The excitement in the boat reached fever pitch as I worked the fish back and forth. The guys were excitedly taking turns running video and waiting with the net depending on which end of the boat the fish was on. Finally, after several almost there net attempts, we slid the fish into the net. With several whoops and hollers, we moved the boat over to a shallow spot where I could properly spend time getting the fish healthy and back in the pool it came from. After taping the fish out at just under 40" (a new personal best), I cradled it in the water for a while before it suddenly jetted. 


Tennessee river musky on the fly
Photo courtesy Pat Tully ©2024

Releasing a fly caught musky in Tennessee
Photo courtesy Pat Tully ©2024


Our Day of Musky Fishing 

Goal number one for the winter season accomplished, I jumped back on the oars for a large portion of the day. The agreement early had been that whoever got a fish would be rowing. I was more than happy to spend the rest of the day on the oars. Only when it started to get late and we had a long ways ago did I ask for help on the oars. We took turns to get on down the river. The day ended with ten encounters, 9 follows, and one landed fish. Not a bad day of musky fishing.

Even with the winter fishing season winding down, I'm hoping to get back out there sometime soon. In the meantime, I'll be out on the Clinch looking for that other goal for my winter season...

Video of My Musky on the Fly in Tennessee

Want to see some awesome footage from this musky? Check out the video my buddy Chris put up on YouTube HERE. While you are there, please give him a follow!



Thursday, January 18, 2024

Autumn Getaway

Don't ever become a guide so you can fish more. If you've never heard that saying before, now you have. As a guide, you are on the water every day, fishing in a sense. You just aren't actually holding the rod. In many ways, you actually become a better angler by not fishing all the time, because you spend all day describing how to do it right. On the other hand, it would assumedly be easy to lose the passion if you're doing something every day. That is one thing for which I count myself very fortunate. I still love both my job (guiding) and fishing on my days off. Still, I have to find some way to keep things interesting. If I've already floated the Caney Fork River 75 times for the calendar year, I probably won't float the exact same section doing the exact same thing on my off day. 

There are many solutions to keeping it interesting. Most of them revolve around pushing myself into new experiences as an angler. One is to experiment with flies and presentation, something I constantly do on my days off. On a recent guides' day off, I ripped streamers so hard all day that my stripping arm was my tired than my casting arm. Seriously. I saw some really big fish too and will be back to do it again. Another solution is to chase new species, explore new water, or fish rarely fished waters that still have that "shiny new toy" feel.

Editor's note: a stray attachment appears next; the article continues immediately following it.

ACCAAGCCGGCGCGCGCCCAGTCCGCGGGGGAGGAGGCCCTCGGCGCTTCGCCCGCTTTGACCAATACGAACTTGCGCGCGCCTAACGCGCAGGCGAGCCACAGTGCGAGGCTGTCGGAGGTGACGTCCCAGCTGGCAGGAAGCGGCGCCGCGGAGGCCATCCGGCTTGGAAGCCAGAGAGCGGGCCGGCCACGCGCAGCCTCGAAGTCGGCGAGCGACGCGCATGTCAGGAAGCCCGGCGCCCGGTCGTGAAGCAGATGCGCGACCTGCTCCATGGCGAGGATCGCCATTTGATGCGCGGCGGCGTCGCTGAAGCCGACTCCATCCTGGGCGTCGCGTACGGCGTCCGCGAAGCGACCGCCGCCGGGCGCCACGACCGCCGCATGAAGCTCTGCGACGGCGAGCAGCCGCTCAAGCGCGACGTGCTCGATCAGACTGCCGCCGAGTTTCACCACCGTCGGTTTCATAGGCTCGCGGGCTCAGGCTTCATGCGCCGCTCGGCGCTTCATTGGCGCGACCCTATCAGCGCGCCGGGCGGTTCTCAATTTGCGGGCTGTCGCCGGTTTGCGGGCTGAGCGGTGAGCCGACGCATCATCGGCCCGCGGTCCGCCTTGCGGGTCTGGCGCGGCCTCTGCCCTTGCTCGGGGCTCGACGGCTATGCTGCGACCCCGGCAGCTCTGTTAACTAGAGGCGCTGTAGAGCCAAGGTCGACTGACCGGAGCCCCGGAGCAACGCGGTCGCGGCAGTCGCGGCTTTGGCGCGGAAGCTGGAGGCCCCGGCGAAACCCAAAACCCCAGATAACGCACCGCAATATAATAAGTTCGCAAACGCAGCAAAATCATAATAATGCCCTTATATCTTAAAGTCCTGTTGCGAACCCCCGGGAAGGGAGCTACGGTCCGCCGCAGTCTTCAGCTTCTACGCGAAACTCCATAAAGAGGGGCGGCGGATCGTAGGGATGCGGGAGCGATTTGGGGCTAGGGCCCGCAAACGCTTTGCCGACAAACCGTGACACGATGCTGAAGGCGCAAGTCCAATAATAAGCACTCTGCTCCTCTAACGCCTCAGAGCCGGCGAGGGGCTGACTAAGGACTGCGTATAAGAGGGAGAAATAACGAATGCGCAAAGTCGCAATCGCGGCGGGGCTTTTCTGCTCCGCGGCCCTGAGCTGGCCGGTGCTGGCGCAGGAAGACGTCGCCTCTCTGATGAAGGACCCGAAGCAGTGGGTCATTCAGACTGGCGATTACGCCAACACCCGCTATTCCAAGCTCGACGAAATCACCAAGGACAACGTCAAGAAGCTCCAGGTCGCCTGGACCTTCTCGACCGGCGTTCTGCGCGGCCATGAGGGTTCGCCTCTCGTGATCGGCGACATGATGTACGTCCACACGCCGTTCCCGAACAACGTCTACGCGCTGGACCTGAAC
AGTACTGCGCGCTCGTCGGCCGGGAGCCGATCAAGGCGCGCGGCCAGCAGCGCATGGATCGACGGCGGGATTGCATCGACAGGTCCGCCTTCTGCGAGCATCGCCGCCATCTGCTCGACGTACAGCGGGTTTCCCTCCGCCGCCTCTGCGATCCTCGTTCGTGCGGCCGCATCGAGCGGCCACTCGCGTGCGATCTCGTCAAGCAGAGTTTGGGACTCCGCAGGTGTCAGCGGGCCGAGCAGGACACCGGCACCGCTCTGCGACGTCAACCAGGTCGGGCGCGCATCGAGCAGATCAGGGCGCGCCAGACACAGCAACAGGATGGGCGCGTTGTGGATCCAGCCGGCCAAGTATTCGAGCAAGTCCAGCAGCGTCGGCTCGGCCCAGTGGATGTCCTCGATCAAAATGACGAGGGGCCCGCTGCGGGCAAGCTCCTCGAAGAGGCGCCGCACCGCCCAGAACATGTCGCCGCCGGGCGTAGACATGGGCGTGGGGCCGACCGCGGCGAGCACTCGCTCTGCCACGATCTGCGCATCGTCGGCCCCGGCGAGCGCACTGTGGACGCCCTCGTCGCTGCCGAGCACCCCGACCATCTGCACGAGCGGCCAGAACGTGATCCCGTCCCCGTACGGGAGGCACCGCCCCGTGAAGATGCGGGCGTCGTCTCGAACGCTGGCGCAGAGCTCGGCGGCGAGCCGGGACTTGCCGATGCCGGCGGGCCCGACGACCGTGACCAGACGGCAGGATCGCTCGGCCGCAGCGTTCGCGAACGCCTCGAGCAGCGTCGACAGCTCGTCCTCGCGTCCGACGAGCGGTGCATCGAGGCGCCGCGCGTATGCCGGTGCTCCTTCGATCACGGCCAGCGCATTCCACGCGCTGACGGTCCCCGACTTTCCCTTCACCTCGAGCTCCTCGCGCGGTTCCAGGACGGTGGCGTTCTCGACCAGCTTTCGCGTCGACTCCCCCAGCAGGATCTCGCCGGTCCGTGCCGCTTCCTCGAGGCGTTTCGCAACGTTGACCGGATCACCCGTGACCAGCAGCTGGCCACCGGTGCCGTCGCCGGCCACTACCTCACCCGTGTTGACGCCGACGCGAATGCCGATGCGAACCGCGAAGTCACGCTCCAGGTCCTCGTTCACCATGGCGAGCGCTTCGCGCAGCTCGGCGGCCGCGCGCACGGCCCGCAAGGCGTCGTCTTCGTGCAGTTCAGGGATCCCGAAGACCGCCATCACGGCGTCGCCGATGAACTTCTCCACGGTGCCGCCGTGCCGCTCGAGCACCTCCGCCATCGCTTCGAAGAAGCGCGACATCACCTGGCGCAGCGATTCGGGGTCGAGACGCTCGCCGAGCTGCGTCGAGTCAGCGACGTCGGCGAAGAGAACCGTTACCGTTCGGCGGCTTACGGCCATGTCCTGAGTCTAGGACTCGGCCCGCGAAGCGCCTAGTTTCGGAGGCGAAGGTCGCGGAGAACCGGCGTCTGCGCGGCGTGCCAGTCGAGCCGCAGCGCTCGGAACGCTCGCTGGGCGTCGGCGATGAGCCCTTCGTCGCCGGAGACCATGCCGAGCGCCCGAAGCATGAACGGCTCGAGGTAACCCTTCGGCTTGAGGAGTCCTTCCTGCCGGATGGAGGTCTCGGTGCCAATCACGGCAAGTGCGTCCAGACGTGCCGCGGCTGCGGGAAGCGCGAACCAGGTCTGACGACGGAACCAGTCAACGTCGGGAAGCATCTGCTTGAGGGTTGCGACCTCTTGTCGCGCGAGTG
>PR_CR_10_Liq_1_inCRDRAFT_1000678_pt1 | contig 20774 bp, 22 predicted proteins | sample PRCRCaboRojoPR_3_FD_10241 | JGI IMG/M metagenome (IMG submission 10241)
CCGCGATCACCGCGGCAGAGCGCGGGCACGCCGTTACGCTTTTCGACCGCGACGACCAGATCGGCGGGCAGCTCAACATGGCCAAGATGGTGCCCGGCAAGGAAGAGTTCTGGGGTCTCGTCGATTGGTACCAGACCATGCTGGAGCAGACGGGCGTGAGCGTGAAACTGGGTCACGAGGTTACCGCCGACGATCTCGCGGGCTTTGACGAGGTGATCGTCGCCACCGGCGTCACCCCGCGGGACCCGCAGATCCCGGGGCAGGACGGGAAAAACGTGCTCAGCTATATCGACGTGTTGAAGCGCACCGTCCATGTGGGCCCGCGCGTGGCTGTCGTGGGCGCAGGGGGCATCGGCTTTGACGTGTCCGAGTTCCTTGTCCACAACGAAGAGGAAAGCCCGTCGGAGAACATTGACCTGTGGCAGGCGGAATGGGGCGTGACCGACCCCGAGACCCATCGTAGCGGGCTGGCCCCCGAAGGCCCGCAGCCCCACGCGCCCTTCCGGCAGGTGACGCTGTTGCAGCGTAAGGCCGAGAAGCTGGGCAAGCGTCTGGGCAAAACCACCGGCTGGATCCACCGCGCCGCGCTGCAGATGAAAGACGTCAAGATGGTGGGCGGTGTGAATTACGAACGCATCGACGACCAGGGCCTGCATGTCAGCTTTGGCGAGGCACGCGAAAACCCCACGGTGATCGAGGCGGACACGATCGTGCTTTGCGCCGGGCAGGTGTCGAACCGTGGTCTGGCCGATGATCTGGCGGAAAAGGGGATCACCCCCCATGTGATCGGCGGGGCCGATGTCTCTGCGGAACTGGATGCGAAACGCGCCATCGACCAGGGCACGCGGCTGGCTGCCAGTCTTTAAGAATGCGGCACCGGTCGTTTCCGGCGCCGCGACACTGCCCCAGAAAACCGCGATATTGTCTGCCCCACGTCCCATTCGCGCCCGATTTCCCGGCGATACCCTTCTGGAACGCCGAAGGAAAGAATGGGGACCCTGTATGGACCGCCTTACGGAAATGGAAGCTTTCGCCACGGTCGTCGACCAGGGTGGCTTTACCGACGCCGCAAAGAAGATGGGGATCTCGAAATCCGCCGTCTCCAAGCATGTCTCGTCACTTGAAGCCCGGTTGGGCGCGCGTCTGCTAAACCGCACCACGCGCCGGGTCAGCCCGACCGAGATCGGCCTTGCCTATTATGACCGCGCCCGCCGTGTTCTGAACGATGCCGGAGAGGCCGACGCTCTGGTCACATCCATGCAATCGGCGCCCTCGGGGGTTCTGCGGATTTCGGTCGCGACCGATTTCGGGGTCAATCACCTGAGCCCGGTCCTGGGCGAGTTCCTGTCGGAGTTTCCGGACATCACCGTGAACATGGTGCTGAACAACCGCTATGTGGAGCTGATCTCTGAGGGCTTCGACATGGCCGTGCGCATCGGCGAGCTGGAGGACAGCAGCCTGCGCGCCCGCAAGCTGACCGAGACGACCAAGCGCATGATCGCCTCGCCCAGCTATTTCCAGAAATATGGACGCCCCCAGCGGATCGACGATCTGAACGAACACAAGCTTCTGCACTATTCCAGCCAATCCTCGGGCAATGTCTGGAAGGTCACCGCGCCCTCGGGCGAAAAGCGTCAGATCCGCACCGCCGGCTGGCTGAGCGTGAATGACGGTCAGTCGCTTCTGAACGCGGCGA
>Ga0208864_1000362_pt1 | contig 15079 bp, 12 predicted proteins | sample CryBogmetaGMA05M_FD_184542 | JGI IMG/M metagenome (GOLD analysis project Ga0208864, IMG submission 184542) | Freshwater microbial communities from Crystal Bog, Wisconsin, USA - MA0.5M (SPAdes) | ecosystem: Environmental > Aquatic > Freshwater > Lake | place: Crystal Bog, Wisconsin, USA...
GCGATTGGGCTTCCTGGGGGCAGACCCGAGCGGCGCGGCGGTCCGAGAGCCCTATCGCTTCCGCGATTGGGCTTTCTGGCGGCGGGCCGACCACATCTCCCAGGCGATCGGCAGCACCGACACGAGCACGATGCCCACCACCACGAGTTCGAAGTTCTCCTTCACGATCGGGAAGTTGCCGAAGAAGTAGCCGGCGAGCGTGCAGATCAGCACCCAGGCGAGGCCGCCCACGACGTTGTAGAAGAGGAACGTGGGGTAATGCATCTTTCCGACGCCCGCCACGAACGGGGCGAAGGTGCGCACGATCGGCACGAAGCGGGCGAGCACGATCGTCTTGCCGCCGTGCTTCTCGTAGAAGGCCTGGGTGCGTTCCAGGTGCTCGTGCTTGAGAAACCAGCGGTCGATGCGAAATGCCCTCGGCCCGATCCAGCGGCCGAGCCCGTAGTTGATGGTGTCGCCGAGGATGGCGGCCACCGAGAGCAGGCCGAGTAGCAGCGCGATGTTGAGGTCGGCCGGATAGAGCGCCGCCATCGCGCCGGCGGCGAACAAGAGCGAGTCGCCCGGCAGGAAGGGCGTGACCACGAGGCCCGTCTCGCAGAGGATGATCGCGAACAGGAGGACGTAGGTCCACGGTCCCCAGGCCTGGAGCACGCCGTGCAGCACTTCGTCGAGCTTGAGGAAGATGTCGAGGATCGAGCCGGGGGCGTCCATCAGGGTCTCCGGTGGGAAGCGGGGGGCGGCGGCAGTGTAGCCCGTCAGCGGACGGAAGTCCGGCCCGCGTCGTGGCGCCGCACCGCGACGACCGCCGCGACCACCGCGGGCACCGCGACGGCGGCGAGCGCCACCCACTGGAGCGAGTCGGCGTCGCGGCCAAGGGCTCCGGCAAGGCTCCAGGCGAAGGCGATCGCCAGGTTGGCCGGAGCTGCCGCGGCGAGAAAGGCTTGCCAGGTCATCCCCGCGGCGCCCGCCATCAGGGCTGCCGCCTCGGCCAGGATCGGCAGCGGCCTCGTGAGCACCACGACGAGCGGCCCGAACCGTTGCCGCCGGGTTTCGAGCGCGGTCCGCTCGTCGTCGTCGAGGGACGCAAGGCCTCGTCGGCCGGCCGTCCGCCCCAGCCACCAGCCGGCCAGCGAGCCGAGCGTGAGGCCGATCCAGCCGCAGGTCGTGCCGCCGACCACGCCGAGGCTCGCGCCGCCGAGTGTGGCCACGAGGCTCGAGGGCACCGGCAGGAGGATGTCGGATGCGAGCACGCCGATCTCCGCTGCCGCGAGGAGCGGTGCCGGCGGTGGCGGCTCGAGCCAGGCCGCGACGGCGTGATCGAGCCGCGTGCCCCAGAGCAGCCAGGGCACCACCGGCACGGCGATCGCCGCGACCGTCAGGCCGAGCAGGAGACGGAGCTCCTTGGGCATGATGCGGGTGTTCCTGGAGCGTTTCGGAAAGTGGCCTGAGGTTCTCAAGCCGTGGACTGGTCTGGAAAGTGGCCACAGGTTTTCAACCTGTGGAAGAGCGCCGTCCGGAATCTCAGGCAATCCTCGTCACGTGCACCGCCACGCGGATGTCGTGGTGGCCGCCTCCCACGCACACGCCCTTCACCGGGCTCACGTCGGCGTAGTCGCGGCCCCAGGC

This past fall, in early October, a calendar anomaly opened up a short window to camp and fish in early October. Every year, I take a trip in early to mid November, so this was going to be a bonus trip. It is exceedingly rare that I get multiple days in a row off in October without scheduling it that way on purpose. As one of my busiest months, I tend to guide my way through my favorite time of year, with very little "me" time to go fishing for myself. And that's okay. My bank account appreciates it come the middle of January. Still, when back to back days opened up, I jumped at the opportunity. Wonder of wonders, one of my favorite campsites was available at Smokemont Campground, and it was booked just as fast as I could enter my payment information.

Shortly before the trip, I checked with some fishing buddies to see if anyone wanted to join. I've noticed that is much harder once all your fishing friends have young families, a point I'm also at. Still, I finally got one bite and we made plans to hit a favorite piece of water, albeit one I've only hit once or twice. This would be my first time through in the fall. 

We started hiking in fairly early. It was cool enough out that I kind of wanted a jacket but knew the hike would warm me up too much. So, I just trusted my long sleeves to be enough and we headed up the trail. I did wear my Patagonia ultralight wading pants that I bought several years ago. It was too warm for hiking in full chest waders, but I didn't want to get hypothermia either. These were originally bought for backpacking waders, but I occasionally wear them for non backpacking scenarios as well. They kept me from completely overheating, but I was still glad to finally step into the cool stream at the end of our hike. There is always a transition in spring and fall where wet wading is most comfortable mid and late in the day, but the morning hours are just a little on the cool side. That isn't a problem for front country trips, but when you hike in, it is a pain in the rear to carry multiple wading setups for different times of the day. So you just make do as much as possible.